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Against the sands of time

Withstanding the effects of time requires a well-constructed succession plan that is periodically reviewed, advises Suzannah Farnell

16 March 2016

No-one is immortal. But companies are different: they can live forever. Take mobile giant Nokia for example, which began life as a pulp mill in 1865, while Colgate-Palmolive and DuPont are also more than 150 years old, and still going strong.

Browse through a list of prominent family businesses in the UK and even older examples stand out - wine merchants Berry Bros & Rudd (founded in 1698); hatters James Lock (1676);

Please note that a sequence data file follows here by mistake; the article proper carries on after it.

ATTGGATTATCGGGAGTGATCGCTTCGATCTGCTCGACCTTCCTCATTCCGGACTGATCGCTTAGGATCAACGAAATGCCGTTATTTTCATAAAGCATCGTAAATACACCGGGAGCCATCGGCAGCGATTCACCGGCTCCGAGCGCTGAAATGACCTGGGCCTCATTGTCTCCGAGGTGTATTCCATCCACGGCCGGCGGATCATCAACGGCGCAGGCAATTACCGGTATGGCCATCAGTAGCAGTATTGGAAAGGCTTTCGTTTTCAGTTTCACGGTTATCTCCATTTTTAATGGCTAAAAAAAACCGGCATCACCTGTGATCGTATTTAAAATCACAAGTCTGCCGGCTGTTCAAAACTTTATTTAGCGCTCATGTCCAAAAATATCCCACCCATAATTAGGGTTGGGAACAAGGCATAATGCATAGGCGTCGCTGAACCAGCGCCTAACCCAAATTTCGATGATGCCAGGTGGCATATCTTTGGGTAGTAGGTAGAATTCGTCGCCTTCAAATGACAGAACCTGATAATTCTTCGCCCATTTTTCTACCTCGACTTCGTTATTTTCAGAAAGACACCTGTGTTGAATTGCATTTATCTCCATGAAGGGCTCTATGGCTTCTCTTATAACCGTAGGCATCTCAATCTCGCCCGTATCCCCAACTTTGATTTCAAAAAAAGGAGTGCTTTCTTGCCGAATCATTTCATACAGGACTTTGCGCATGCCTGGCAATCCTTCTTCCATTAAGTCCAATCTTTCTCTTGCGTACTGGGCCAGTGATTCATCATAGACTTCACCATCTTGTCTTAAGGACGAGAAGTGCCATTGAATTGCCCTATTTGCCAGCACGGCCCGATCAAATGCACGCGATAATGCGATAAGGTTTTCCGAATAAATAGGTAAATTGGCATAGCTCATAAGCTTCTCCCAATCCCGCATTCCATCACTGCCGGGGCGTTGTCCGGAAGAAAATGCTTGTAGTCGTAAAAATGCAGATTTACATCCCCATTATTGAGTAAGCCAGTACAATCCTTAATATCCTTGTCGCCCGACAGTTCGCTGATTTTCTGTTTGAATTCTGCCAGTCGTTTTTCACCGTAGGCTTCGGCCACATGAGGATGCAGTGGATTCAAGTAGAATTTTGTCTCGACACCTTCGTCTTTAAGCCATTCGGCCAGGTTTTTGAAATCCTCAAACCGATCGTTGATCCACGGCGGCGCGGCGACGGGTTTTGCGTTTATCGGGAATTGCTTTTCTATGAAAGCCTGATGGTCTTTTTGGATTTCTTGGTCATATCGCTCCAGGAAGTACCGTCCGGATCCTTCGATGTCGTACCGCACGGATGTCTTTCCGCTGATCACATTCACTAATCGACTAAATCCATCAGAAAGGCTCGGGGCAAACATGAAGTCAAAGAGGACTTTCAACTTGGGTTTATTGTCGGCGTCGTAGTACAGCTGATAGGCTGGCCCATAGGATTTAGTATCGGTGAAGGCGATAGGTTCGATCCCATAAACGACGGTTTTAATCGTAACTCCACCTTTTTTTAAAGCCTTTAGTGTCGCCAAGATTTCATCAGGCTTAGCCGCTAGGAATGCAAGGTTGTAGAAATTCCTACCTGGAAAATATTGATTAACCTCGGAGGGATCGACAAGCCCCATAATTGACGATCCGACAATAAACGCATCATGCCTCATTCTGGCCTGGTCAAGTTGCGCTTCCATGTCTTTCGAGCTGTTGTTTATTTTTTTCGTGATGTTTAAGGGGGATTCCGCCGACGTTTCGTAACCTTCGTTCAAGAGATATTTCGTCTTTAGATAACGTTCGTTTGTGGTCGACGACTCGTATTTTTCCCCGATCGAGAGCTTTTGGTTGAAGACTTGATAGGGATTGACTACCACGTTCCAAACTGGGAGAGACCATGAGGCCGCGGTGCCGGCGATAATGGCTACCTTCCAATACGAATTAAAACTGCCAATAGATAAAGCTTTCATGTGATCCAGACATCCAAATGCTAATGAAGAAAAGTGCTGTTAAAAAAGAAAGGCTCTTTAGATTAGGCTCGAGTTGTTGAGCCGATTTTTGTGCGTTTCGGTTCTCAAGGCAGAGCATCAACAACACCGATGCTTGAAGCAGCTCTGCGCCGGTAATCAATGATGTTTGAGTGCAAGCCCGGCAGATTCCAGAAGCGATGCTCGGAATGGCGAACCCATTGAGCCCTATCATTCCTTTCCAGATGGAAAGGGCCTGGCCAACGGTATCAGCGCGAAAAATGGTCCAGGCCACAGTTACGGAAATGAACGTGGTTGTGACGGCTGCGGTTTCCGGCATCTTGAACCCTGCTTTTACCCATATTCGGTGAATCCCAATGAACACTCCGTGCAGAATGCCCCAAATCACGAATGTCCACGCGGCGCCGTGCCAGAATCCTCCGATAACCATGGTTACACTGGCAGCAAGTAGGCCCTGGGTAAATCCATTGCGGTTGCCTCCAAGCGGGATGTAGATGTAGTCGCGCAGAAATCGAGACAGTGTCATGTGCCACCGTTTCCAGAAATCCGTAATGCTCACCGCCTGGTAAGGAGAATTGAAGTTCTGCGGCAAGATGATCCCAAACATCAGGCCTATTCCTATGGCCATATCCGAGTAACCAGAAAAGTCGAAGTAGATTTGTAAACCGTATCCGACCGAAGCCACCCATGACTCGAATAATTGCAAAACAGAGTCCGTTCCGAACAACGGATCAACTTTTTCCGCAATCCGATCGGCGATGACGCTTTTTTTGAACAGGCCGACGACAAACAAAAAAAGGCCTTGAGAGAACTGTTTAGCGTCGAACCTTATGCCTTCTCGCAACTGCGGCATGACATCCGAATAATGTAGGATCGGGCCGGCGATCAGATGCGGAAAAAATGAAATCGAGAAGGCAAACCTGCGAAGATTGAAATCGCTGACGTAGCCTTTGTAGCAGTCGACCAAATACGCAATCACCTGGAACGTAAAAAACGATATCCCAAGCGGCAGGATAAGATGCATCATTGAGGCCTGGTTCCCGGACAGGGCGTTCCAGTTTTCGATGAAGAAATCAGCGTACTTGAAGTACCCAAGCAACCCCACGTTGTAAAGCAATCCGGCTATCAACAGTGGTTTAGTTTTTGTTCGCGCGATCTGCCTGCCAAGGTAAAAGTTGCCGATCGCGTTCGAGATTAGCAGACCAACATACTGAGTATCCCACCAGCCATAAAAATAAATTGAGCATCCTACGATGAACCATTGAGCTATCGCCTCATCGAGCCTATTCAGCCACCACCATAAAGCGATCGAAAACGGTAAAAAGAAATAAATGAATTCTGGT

and private bankers C. Hoare & Co. (1672) - all are still owned and part-managed by the original founding families.

A Barclays report, 'Family Affair: Spotlight on UK Family SMEs', found that family businesses contribute £180bn a year to the UK economy, with some boasting very impressive turnovers.

Despite this success, only around
30 per cent of family businesses in Britain survive into the second...

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